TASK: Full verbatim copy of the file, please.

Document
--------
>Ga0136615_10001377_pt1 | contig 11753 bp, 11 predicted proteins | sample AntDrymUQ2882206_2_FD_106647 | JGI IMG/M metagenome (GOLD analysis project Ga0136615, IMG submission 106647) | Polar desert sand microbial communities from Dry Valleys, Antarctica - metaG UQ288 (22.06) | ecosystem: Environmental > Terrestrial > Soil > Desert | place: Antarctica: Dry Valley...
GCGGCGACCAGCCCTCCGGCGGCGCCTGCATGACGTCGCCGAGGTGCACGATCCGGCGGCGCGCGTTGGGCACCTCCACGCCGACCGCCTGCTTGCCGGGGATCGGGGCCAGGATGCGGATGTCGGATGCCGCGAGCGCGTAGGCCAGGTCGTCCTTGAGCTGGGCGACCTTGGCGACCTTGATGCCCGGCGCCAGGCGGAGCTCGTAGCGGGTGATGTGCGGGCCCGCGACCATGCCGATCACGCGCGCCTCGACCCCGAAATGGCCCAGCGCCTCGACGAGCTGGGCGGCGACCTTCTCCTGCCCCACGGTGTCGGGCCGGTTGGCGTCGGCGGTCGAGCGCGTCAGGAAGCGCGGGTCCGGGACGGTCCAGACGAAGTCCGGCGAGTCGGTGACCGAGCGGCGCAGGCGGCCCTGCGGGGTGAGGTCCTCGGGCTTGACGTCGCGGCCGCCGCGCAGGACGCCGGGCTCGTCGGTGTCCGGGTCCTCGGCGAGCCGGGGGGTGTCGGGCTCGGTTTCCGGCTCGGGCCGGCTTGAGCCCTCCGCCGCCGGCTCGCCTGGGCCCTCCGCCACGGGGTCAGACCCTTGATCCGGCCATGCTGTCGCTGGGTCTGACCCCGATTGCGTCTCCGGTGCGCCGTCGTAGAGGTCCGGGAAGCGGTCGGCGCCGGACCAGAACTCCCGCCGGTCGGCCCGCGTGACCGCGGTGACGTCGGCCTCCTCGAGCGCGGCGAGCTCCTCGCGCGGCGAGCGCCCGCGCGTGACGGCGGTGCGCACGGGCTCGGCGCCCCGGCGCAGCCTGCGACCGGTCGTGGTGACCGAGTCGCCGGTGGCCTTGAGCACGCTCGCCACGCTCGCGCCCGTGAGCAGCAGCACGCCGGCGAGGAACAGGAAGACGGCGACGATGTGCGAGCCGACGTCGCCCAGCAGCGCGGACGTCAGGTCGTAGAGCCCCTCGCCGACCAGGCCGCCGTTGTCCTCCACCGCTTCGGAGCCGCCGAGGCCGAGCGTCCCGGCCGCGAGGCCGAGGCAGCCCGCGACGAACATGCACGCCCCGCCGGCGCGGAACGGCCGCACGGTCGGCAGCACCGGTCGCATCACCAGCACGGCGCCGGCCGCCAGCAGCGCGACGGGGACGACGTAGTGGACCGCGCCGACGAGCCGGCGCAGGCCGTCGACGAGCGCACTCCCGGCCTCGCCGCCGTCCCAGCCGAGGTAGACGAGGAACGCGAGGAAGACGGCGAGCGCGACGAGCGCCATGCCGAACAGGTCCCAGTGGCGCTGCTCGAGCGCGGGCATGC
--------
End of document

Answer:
>Ga0136615_10001377_pt1 | contig 11753 bp, 11 predicted proteins | sample AntDrymUQ2882206_2_FD_106647 | JGI IMG/M metagenome (GOLD analysis project Ga0136615, IMG submission 106647) | Polar desert sand microbial communities from Dry Valleys, Antarctica - metaG UQ288 (22.06) | ecosystem: Environmental > Terrestrial > Soil > Desert | place: Antarctica: Dry Valley...
GCGGCGACCAGCCCTCCGGCGGCGCCTGCATGACGTCGCCGAGGTGCACGATCCGGCGGCGCGCGTTGGGCACCTCCACGCCGACCGCCTGCTTGCCGGGGATCGGGGCCAGGATGCGGATGTCGGATGCCGCGAGCGCGTAGGCCAGGTCGTCCTTGAGCTGGGCGACCTTGGCGACCTTGATGCCCGGCGCCAGGCGGAGCTCGTAGCGGGTGATGTGCGGGCCCGCGACCATGCCGATCACGCGCGCCTCGACCCCGAAATGGCCCAGCGCCTCGACGAGCTGGGCGGCGACCTTCTCCTGCCCCACGGTGTCGGGCCGGTTGGCGTCGGCGGTCGAGCGCGTCAGGAAGCGCGGGTCCGGGACGGTCCAGACGAAGTCCGGCGAGTCGGTGACCGAGCGGCGCAGGCGGCCCTGCGGGGTGAGGTCCTCGGGCTTGACGTCGCGGCCGCCGCGCAGGACGCCGGGCTCGTCGGTGTCCGGGTCCTCGGCGAGCCGGGGGGTGTCGGGCTCGGTTTCCGGCTCGGGCCGGCTTGAGCCCTCCGCCGCCGGCTCGCCTGGGCCCTCCGCCACGGGGTCAGACCCTTGATCCGGCCATGCTGTCGCTGGGTCTGACCCCGATTGCGTCTCCGGTGCGCCGTCGTAGAGGTCCGGGAAGCGGTCGGCGCCGGACCAGAACTCCCGCCGGTCGGCCCGCGTGACCGCGGTGACGTCGGCCTCCTCGAGCGCGGCGAGCTCCTCGCGCGGCGAGCGCCCGCGCGTGACGGCGGTGCGCACGGGCTCGGCGCCCCGGCGCAGCCTGCGACCGGTCGTGGTGACCGAGTCGCCGGTGGCCTTGAGCACGCTCGCCACGCTCGCGCCCGTGAGCAGCAGCACGCCGGCGAGGAACAGGAAGACGGCGACGATGTGCGAGCCGACGTCGCCCAGCAGCGCGGACGTCAGGTCGTAGAGCCCCTCGCCGACCAGGCCGCCGTTGTCCTCCACCGCTTCGGAGCCGCCGAGGCCGAGCGTCCCGGCCGCGAGGCCGAGGCAGCCCGCGACGAACATGCACGCCCCGCCGGCGCGGAACGGCCGCACGGTCGGCAGCACCGGTCGCATCACCAGCACGGCGCCGGCCGCCAGCAGCGCGACGGGGACGACGTAGTGGACCGCGCCGACGAGCCGGCGCAGGCCGTCGACGAGCGCACTCCCGGCCTCGCCGCCGTCCCAGCCGAGGTAGACGAGGAACGCGAGGAAGACGGCGAGCGCGACGAGCGCCATGCCGAACAGGTCCCAGTGGCGCTGCTCGAGCGCGGGCATGC